Andrea said...

I haven't tried homemade, but did order one can of ASCP and one container of dark wax and it was $92.30....WOW! I can see if you want many colours, that it would get very, very expensive!

Anonymous said...

Could you offer your great blog via email

thanks

Erika

dee dee said...

I love your sweet little foot stool. I made my own chalk paint with a mixture of paint and plaster aparis (sp). I found it very easy to use and love the end result! I've never used the "real" stuff so I can't compare with it, but have used this homemade recipe for many things and haven't had any issues!
Dee Dee

Debra from Bungalow said...

I have been wanting to try chalk paint but it's so expensive. Now I can make my own! I'm definitely trying this. Thank you!

Budget Design Girl said...

Your stool looks fantastic! Love how your paint turned out. I am also loving your fabric choice, and was wondering if the rug was a recent purchase, and if you recall where you bought it? I would really like to find one like it!

Thanks!
xo
-Lisa

Sherry said...

Beautiful! It looks great! I just tried the chalk paint for the first time - I love it.
Sherry's Bees Nest

Anita @ Cedar Hill Ranch said...

I started with plaster of paris, but I agree that calcium carbonate is the way to go. I bought mine at Amazon too. You are my blog of the week. Your blog button is in my sidebar already and the post about your blog will go live on Weds morning I think. I've got Cowgirl Up tomorrow, so it will be after that.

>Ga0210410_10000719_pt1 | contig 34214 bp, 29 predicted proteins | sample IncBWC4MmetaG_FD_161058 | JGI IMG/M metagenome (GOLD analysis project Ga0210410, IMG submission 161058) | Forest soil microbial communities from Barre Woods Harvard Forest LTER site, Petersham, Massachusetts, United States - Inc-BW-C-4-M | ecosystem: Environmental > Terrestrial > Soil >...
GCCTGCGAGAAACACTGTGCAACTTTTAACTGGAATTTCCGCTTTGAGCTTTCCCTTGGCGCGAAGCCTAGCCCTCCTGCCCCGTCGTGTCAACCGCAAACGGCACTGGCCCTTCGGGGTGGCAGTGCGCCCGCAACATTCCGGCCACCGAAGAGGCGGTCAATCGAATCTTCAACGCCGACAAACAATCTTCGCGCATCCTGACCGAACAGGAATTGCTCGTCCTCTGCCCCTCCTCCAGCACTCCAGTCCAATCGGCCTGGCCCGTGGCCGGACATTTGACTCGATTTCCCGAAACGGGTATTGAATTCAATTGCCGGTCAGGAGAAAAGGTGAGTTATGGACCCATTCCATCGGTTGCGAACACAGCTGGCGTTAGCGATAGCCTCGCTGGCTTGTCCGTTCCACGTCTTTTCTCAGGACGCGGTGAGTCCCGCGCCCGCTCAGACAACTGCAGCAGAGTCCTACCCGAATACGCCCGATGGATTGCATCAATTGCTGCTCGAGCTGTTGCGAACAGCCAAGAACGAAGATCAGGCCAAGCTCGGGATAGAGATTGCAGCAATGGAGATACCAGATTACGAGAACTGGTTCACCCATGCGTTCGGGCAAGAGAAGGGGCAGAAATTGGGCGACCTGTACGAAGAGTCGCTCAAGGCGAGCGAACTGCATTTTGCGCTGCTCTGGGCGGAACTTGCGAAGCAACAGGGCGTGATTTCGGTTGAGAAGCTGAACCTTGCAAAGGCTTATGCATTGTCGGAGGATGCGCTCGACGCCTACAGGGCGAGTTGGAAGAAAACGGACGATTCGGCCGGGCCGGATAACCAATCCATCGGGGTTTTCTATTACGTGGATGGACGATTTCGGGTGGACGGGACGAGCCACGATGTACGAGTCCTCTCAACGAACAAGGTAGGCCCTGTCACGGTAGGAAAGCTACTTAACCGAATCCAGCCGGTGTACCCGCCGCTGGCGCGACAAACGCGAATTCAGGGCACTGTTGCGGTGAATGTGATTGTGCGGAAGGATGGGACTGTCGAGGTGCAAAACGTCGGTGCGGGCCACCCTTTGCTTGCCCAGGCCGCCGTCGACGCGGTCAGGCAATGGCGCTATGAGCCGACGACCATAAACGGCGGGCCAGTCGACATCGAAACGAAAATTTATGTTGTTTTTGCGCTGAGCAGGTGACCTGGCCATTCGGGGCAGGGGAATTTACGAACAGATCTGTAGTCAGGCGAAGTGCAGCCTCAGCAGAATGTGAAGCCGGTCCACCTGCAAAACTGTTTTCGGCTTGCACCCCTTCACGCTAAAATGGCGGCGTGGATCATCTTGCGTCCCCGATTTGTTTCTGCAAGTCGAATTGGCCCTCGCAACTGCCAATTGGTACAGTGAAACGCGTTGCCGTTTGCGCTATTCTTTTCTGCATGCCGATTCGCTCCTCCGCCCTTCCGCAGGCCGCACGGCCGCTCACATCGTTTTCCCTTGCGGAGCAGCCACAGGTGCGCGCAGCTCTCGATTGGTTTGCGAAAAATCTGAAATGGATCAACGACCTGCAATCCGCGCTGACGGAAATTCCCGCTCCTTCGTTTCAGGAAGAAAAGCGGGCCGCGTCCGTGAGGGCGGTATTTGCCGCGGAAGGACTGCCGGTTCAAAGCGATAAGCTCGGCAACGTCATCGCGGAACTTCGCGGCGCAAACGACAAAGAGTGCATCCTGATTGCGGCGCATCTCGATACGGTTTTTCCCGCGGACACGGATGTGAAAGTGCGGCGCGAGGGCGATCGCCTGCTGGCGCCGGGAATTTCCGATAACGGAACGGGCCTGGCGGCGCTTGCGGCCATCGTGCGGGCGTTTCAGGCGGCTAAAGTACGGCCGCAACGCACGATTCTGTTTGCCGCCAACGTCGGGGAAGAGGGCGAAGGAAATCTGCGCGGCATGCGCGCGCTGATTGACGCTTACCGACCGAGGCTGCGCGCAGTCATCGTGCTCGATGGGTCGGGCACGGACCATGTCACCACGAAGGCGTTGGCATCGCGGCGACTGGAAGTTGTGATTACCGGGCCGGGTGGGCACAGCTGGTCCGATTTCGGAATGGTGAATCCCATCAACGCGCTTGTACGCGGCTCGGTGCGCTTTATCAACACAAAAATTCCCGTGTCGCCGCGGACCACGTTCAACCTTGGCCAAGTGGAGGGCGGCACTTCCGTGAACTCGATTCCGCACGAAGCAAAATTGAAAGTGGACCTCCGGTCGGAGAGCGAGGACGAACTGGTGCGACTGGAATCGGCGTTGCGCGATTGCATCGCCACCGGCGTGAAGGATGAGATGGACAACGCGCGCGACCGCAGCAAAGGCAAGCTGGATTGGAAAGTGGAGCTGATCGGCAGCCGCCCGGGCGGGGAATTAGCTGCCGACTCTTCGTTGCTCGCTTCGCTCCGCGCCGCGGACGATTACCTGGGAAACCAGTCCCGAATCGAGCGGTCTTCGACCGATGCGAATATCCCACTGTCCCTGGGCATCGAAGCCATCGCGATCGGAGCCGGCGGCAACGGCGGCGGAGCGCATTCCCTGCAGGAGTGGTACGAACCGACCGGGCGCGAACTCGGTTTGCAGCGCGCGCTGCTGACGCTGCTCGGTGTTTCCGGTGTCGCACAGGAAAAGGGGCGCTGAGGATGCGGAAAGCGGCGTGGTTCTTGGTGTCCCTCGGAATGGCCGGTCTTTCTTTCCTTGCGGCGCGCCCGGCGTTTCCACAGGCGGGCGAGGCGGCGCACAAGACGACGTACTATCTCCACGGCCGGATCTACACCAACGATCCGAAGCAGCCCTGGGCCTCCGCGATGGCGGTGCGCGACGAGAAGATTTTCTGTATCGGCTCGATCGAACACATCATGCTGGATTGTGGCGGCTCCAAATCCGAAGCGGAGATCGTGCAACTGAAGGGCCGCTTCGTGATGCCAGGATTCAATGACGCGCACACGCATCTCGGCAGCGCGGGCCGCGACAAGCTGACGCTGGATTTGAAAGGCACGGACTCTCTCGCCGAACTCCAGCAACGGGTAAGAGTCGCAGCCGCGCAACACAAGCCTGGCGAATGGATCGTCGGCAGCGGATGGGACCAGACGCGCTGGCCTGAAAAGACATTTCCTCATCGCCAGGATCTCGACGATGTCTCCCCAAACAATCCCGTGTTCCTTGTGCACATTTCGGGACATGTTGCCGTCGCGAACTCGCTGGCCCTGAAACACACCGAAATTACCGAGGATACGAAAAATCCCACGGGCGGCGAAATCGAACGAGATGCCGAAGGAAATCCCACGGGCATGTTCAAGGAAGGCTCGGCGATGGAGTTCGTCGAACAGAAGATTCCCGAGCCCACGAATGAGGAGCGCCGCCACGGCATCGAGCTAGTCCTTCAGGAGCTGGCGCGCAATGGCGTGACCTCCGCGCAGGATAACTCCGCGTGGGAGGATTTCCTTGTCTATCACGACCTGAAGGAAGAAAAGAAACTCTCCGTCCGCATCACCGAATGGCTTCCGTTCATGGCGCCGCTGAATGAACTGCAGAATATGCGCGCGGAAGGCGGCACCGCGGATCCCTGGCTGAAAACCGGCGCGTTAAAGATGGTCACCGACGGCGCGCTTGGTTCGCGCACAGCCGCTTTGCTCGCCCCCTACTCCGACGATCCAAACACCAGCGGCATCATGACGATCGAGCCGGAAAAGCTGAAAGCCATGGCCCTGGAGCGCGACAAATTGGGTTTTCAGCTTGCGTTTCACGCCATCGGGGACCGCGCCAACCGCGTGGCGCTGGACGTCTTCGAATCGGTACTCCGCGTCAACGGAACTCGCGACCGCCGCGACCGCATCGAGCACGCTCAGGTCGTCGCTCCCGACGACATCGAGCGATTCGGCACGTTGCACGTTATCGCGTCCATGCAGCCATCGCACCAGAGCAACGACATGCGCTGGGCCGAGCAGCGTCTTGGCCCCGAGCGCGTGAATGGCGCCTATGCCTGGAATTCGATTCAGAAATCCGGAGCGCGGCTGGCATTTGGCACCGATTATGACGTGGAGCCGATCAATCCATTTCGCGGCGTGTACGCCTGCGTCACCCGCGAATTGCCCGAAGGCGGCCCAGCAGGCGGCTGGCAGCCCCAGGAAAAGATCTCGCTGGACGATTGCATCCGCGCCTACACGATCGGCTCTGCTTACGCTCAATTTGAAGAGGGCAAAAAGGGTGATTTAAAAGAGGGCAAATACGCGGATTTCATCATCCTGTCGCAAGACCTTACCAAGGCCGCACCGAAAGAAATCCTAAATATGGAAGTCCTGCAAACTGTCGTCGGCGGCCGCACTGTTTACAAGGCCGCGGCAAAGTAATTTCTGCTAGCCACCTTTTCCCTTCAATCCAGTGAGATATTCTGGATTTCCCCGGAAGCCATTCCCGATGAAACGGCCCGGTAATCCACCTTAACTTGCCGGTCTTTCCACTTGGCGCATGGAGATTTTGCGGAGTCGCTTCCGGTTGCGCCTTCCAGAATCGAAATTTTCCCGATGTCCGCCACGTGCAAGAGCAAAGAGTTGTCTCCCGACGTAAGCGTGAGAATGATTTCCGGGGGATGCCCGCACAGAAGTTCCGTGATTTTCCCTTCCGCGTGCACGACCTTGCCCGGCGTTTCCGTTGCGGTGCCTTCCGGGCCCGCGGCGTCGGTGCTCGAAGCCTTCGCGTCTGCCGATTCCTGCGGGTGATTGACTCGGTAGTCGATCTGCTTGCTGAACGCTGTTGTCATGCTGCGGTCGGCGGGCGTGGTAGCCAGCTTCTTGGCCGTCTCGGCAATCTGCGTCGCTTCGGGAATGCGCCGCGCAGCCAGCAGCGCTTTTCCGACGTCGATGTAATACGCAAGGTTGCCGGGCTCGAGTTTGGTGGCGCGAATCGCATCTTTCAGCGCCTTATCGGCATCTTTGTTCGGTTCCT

Junebug Furniture and Design said...

Thank you so much for sharing the recipe and your cute little stool.
Last year we painted everything with the chalk paint and I really didn't think we could this year, although it does seem to go along ways. I'm very excited to try this!

Soon we will be setting up for The Funky Junk Show, will miss your sweet face.

xox Glad & Cel

Our Delightful Home said...

Your stool turned out great! I would love for you stop by and link up at my linky party via: http://ourdelightfulhome.blogspot.com/

Mrs. Delightful
Ourdelightfulhome.blogspot.com

Swede Dreamer said...

I am so happy to hear there is a way to make your own! I just discovered ASCP but, yes, it is expensive. And I want all the colors!! I will have to try your method~thank you!
Angie

Suzan said...

I also made the recipe with plaster of paris and was very happy with the product. We now have a local stockist for the ASCP and I will purchase some of the "good" stuff to paint my dining furniture that came to me from my parents. I will continue, however, to mix up my own version for general furniture painting purposes.

Funky Junk Antique Show said...

i can't believe that is the same bench!! i'll remember this post if I get the courage to try your paint recipe experiement, I sure love the look!
Happy Valentines to you and yours=)
Hollie

Jenny@daysofchalkandchocolate said...

Your bench looks beautiful. I'm so glad you posted this! I have been wanting to try the homemade version and I like hearing positive things about it. I have a party on Fridays and I would love if you linked up!

http://daysofchalkandchocolate.blogspot.com/2012/02/latest-greatest-friday-link-party-18.html

Betsy@ coastal-colors said...

Gorgeous! This is an amazing transformation! I found you through Anita at Cedar Hill. I'm now following on GFC.

Stephanie said...

I just learned about Cece's paint and I'm excited to try it. I love ASCP but may have to try making my own too!

unexpected Necessities said...

I love the way your little foot stool turned out, so cute! Thanks for sharing the recipe for chalk paint. I must try it!! I just recently tried CeCe Caldwells paint, Santa Fe Turquoise. I found it to be the same as ASCP. I can't wait to make some of my own now.

Pamela said...

You stool looks fab! Hope you get to try out the new CeCe Caldwell paints soon! They are wonderful.